Cafe Dewi is Ong Kim Seng's favourite place in Bali. It faces a tapestry of tiered greens that surround a placid lake from where vignettes of Balinese life are played out: the farmers slowly walking about amid clouds of smoke, incense or mist that rise into the air. It is an idyllic Asian pastoral scene in a hundred hues. The light is tropical bright but the trees that tier to the heavens shroud the harsh sunlight.
Ong paid justice to this grand landscape by painting the largest watercolour work of his career in 2010 when he felt he had achieved some measure of skill to master such a vast piece of work in that medium. Ong says his colours have evolved with the years, mellowing as with life. The 1.8m by 1.2m work was done in the studio from the much smaller plein air piece painted in Cafe Dewi years earlier.
Ong's mastery harmonises what could have been a cacophony of greens in the hands of a less skilful artist. Washes of hooker green, sap green, olive green, viridian, emerald, green gold, fir green, leaf green, light green, mint, saffron green, opaque oxide of chromium, apart from the primary yellows and cobalts, in varying tonal depths and transparency, capture the effects of shifting light on the verdant tropical landscape. The scene is one that evokes a sense of peace and meditative calm. For Ong, who is a lover of nature and an admirer of beauty, it is a scene he wishes to share with others.
Born on June 10, 1945, in Singapore, Ong has suffered for his passion for art since he was a child. His father died when he was a little boy, and he was overage by the time he started school. His mother worked as a washerwoman to bring up the family. His mother's hope was for Ong, her only son, to become a clerk. Exercising her motherly wisdom, she would tear up his art pieces that he might attend to a more mainstream and stable career.
This drove the young child to paint in secret, for the innate urge to express himself in art could not be snuffed out. By secondary school, his artistic forays had won him several awards at the Inter- School Art Exhibition, with publicity in the newspapers "betraying" his secret.
His mother was still adamantly against his pursuit of painting, and he went on to work as a bill collector, welder, policeman before - with the "golden handshake" of several thousand dollars from his retrenchment as a technician in 1985 - becoming a full-time artist, with his wife's moral support.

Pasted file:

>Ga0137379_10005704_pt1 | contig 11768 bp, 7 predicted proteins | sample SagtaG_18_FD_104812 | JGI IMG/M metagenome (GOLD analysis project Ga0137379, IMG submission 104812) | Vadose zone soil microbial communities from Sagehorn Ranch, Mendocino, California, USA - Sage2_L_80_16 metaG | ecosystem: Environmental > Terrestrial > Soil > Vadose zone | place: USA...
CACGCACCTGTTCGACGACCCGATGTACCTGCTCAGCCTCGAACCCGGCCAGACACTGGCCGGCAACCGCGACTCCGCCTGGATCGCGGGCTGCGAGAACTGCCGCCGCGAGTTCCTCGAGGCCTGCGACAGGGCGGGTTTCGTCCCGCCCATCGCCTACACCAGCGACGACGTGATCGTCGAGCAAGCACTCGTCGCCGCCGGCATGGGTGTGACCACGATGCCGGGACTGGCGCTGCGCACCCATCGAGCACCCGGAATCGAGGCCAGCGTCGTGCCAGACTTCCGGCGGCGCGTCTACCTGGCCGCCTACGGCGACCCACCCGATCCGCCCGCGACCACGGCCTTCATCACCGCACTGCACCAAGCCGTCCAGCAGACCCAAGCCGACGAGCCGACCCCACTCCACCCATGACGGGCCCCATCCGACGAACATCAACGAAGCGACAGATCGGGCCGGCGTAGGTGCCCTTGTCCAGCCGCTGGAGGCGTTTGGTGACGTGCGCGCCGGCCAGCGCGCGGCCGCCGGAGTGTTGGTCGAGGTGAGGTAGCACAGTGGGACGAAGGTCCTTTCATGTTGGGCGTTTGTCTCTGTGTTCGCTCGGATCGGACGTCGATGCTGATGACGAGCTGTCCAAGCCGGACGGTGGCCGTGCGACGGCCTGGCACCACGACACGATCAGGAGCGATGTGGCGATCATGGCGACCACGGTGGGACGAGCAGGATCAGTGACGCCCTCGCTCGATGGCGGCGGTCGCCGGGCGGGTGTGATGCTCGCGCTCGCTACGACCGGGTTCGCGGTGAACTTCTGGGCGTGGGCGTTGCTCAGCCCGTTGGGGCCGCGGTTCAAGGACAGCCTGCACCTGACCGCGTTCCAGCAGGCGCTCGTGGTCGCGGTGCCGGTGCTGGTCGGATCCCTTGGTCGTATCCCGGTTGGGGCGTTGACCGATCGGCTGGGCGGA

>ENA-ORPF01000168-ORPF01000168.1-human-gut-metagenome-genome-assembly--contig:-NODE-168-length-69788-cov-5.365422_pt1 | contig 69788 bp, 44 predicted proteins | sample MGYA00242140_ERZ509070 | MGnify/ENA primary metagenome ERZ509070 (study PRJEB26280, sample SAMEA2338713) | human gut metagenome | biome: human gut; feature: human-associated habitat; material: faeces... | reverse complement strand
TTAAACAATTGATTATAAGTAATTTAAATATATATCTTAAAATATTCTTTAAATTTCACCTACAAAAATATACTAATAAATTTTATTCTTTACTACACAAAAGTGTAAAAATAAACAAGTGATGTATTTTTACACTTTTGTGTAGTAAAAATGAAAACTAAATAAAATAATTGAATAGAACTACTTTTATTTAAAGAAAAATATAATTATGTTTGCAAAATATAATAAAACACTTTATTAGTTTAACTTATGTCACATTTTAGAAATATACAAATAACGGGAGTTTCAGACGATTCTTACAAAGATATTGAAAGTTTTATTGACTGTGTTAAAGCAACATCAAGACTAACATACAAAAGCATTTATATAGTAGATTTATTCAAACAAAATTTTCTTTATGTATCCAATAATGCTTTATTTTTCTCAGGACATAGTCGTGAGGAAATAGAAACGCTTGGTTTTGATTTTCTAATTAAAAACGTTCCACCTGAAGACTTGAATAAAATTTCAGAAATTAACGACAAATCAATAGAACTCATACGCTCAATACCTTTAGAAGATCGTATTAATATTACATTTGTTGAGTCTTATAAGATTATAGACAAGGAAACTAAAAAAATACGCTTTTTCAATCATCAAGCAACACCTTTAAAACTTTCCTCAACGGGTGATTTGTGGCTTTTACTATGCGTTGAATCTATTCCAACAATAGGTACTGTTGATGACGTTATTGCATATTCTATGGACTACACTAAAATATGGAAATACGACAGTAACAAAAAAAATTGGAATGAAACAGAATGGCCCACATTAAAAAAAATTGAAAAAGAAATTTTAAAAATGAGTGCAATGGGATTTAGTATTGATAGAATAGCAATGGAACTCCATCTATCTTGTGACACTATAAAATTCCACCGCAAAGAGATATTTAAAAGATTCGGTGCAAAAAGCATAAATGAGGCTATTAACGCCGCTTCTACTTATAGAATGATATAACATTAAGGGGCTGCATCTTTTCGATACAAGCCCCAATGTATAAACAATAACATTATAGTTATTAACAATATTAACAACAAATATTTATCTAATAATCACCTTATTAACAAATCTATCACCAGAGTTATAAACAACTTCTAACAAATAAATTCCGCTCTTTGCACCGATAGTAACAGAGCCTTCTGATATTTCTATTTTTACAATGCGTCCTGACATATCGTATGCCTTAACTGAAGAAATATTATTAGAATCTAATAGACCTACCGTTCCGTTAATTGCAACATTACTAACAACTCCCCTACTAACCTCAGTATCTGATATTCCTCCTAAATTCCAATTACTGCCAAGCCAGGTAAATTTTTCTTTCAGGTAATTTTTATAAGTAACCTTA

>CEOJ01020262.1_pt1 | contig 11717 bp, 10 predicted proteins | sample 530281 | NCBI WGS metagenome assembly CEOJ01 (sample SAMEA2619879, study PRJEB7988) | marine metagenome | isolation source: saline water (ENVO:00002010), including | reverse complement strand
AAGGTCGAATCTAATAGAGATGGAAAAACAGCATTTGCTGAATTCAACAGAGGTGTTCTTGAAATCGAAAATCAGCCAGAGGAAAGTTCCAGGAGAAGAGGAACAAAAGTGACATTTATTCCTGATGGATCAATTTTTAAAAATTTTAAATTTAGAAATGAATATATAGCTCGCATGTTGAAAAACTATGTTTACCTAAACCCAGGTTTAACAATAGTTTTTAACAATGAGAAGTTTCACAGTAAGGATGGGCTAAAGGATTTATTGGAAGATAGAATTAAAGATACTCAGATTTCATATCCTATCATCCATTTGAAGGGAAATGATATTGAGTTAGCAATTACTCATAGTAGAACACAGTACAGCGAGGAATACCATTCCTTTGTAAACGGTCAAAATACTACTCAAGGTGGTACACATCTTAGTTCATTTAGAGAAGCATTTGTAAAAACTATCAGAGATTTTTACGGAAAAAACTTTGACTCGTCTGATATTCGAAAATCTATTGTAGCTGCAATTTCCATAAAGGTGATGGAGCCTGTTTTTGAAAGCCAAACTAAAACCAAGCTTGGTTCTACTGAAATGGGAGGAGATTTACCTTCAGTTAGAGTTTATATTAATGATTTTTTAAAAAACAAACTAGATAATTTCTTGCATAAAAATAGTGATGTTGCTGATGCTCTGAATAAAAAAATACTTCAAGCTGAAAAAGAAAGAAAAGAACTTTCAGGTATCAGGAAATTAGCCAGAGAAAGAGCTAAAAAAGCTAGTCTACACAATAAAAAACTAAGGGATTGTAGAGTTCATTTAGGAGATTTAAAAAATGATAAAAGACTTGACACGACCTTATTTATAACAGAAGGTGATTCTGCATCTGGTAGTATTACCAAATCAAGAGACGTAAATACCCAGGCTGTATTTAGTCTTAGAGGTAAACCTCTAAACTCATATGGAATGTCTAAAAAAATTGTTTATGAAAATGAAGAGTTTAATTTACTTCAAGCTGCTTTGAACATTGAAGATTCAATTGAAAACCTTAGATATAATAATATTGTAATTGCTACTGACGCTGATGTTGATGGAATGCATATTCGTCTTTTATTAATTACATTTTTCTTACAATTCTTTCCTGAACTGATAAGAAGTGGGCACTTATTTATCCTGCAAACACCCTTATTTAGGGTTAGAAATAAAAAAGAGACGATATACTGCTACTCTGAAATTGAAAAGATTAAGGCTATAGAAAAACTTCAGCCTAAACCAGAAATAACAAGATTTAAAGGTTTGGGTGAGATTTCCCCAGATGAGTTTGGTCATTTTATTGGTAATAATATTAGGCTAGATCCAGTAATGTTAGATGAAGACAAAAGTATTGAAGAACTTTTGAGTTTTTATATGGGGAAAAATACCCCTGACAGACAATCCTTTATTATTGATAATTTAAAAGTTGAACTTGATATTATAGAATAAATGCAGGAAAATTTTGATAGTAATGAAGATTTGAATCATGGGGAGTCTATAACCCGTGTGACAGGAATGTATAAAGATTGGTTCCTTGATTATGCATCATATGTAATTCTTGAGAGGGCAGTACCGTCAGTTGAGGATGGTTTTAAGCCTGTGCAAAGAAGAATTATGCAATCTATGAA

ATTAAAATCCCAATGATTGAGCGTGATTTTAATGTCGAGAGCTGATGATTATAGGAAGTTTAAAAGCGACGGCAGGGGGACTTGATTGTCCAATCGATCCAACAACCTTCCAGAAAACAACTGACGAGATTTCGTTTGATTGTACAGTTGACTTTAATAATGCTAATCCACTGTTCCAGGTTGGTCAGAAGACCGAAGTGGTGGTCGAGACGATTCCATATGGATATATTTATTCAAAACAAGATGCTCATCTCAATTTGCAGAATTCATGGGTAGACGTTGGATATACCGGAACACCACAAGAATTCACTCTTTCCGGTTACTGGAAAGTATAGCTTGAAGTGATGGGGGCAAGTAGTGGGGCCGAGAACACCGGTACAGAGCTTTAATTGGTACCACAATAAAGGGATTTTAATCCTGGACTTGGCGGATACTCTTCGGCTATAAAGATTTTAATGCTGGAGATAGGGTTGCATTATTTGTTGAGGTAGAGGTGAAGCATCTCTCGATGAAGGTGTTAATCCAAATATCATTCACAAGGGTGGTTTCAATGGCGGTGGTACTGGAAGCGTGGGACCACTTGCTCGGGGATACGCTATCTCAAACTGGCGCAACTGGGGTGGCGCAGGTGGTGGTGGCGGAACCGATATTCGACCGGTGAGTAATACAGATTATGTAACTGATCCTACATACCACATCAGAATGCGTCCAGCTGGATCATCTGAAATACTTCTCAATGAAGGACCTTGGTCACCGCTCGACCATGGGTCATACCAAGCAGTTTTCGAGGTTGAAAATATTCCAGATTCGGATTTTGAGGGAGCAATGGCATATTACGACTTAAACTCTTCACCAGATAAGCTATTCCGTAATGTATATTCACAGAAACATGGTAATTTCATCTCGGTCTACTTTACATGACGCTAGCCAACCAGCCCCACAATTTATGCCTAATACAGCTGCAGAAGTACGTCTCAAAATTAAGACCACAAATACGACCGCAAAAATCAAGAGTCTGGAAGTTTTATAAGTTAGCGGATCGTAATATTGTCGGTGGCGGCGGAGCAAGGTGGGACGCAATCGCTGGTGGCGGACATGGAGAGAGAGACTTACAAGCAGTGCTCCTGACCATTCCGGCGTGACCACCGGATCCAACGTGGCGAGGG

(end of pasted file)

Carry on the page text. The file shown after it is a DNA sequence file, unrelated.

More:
In the 1960s, he joined a group led by artist-lecturer Chia Wai Hon, and his contemporaries were Chen Chong Swee, Lim Cheng Hoe, Ong Chye Cho and Choy Weng Yang.
The group would gather every Sunday at the Singapore River to paint the bumboats and the scenery of old Singapore. Each has become a notable artist since. Ong Kim Seng has sold hundreds of paintings, each a plein air work, lovingly interpreted on the spot.
A plein air teacher, he has taught at universities and academies in Asia, demonstrating for two hours at a stretch to groups of students under the hot sun. The master has exhibited with his students, lending his clout to help his students gain recognition.
At our interview, the artist talks about life and art. A self-taught painter, Ong has found recognition for his work but he is also wary of the vanities of life. Instead, he chooses to speak about art as a way of experiencing the world through the small and sublime, like the shape of a dewdrop on a leaf.
He also speaks about the transience of nature, and the irony of its permanence through art: The lilies that inspired Monet are no more, but his famous paintings forever capture their sublime beauty; many seasons have passed since Haystacks was painted, but the moment of summer-time light lives on in art.
He creates when he is relaxed and his mind is emptied of the stress and vagaries of life. It is in this peaceful state that he creates works of luminosity and calmness. Every brick, every shadow or light is lovingly interpreted as Ong ponders the depths and perspectives in his subject.
Watercolour is a most challenging medium - there is no room for mistakes; plein air painting in watercolour can be daunting in the face of an audience, students or terrain. Ong is never fazed as he has worked under various conditions - from teaching demonstrations to climbing the Himalayas to capture its beauty.
In the freezing cold of Nepal's Himalayas, the artist grappled with new conditions to create his watercolour paintings; this time the landscape was geometrical and the subject was almost aloof for watercolour works.
Trekking through Asia to represent the monumental and the mundane, he interprets Asia through traditionally Western frames, in a visual language quickly understood by an international audience. Yet the collectability of Ong's paintings is a double-edged sword, such as his prize-winning award for Nepal, for artists ought to be social agents of change, not highly lauded for easily understood paintings.
Ong has been conferred seven AWS Memorial Awards by the American Watercolour Society, and is still the only Dolphin Fellow who is not from the United States. He was awarded the Cultural Medallion in 1990 for being one of the key figures in the development of the arts scene in Singapore. His collectors include Queen Elizabeth II and former United Nations chief Kofi Annan.
Ong's fascinating career as a Singaporean artist garnering international awards puts him ahead of the globalisation trend of the 21st century. Thirty years ago, Ong travelled and opened the world up for himself.
•Renee Lee is course leader for BA (Hons) Creative Industry Management at Nafa in collaboration with the University of Essex, Britain. She is a graduate of Nafa, University of Stirling and Nanyang Technological University where she studied fine art and design, management, film and media studies, and higher education pedagogies.